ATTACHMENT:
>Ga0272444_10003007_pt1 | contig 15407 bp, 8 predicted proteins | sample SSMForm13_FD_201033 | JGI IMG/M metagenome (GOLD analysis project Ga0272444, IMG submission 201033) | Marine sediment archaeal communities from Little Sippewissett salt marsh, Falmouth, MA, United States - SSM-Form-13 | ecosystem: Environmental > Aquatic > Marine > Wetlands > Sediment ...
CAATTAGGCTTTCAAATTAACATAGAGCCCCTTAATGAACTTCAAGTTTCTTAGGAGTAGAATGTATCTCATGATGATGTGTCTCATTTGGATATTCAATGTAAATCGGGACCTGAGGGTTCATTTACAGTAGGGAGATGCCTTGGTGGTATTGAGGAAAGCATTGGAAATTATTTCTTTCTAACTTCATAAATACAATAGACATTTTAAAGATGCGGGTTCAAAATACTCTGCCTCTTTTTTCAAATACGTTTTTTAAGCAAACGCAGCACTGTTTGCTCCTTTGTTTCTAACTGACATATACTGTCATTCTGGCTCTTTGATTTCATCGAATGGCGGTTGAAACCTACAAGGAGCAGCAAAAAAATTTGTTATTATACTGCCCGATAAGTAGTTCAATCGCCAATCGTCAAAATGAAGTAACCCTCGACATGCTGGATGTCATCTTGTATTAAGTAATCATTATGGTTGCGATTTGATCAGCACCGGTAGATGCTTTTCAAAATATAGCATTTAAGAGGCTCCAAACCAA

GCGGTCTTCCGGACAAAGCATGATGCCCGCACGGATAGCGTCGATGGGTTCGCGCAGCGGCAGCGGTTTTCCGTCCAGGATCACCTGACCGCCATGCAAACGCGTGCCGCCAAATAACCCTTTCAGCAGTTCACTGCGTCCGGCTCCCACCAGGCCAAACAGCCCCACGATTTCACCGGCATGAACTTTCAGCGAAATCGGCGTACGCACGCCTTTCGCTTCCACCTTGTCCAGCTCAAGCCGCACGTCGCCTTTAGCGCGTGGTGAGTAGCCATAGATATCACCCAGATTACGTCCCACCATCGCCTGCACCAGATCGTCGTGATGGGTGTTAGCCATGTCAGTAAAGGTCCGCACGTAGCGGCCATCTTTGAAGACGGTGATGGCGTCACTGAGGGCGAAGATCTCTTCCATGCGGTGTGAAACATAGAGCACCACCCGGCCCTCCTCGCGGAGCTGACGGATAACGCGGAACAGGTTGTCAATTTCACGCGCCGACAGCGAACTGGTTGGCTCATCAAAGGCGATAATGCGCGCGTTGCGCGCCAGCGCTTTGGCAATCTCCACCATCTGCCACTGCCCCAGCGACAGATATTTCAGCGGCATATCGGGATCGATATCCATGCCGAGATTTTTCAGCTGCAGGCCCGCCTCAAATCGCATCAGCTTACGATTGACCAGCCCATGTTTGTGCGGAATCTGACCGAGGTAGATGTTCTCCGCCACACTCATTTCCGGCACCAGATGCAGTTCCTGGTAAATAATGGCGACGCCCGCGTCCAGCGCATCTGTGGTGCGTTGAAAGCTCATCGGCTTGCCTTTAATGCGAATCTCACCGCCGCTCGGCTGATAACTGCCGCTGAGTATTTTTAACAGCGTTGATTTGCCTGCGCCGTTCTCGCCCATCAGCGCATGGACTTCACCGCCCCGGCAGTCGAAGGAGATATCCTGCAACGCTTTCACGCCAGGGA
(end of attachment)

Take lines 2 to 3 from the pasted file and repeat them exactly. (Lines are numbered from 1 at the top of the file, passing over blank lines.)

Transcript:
CAATTAGGCTTTCAAATTAACATAGAGCCCCTTAATGAACTTCAAGTTTCTTAGGAGTAGAATGTATCTCATGATGATGTGTCTCATTTGGATATTCAATGTAAATCGGGACCTGAGGGTTCATTTACAGTAGGGAGATGCCTTGGTGGTATTGAGGAAAGCATTGGAAATTATTTCTTTCTAACTTCATAAATACAATAGACATTTTAAAGATGCGGGTTCAAAATACTCTGCCTCTTTTTTCAAATACGTTTTTTAAGCAAACGCAGCACTGTTTGCTCCTTTGTTTCTAACTGACATATACTGTCATTCTGGCTCTTTGATTTCATCGAATGGCGGTTGAAACCTACAAGGAGCAGCAAAAAAATTTGTTATTATACTGCCCGATAAGTAGTTCAATCGCCAATCGTCAAAATGAAGTAACCCTCGACATGCTGGATGTCATCTTGTATTAAGTAATCATTATGGTTGCGATTTGATCAGCACCGGTAGATGCTTTTCAAAATATAGCATTTAAGAGGCTCCAAACCAA

GCGGTCTTCCGGACAAAGCATGATGCCCGCACGGATAGCGTCGATGGGTTCGCGCAGCGGCAGCGGTTTTCCGTCCAGGATCACCTGACCGCCATGCAAACGCGTGCCGCCAAATAACCCTTTCAGCAGTTCACTGCGTCCGGCTCCCACCAGGCCAAACAGCCCCACGATTTCACCGGCATGAACTTTCAGCGAAATCGGCGTACGCACGCCTTTCGCTTCCACCTTGTCCAGCTCAAGCCGCACGTCGCCTTTAGCGCGTGGTGAGTAGCCATAGATATCACCCAGATTACGTCCCACCATCGCCTGCACCAGATCGTCGTGATGGGTGTTAGCCATGTCAGTAAAGGTCCGCACGTAGCGGCCATCTTTGAAGACGGTGATGGCGTCACTGAGGGCGAAGATCTCTTCCATGCGGTGTGAAACATAGAGCACCACCCGGCCCTCCTCGCGGAGCTGACGGATAACGCGGAACAGGTTGTCAATTTCACGCGCCGACAGCGAACTGGTTGGCTCATCAAAGGCGATAATGCGCGCGTTGCGCGCCAGCGCTTTGGCAATCTCCACCATCTGCCACTGCCCCAGCGACAGATATTTCAGCGGCATATCGGGATCGATATCCATGCCGAGATTTTTCAGCTGCAGGCCCGCCTCAAATCGCATCAGCTTACGATTGACCAGCCCATGTTTGTGCGGAATCTGACCGAGGTAGATGTTCTCCGCCACACTCATTTCCGGCACCAGATGCAGTTCCTGGTAAATAATGGCGACGCCCGCGTCCAGCGCATCTGTGGTGCGTTGAAAGCTCATCGGCTTGCCTTTAATGCGAATCTCACCGCCGCTCGGCTGATAACTGCCGCTGAGTATTTTTAACAGCGTTGATTTGCCTGCGCCGTTCTCGCCCATCAGCGCATGGACTTCACCGCCCCGGCAGTCGAAGGAGATATCCTGCAACGCTTTCACGCCAGGGA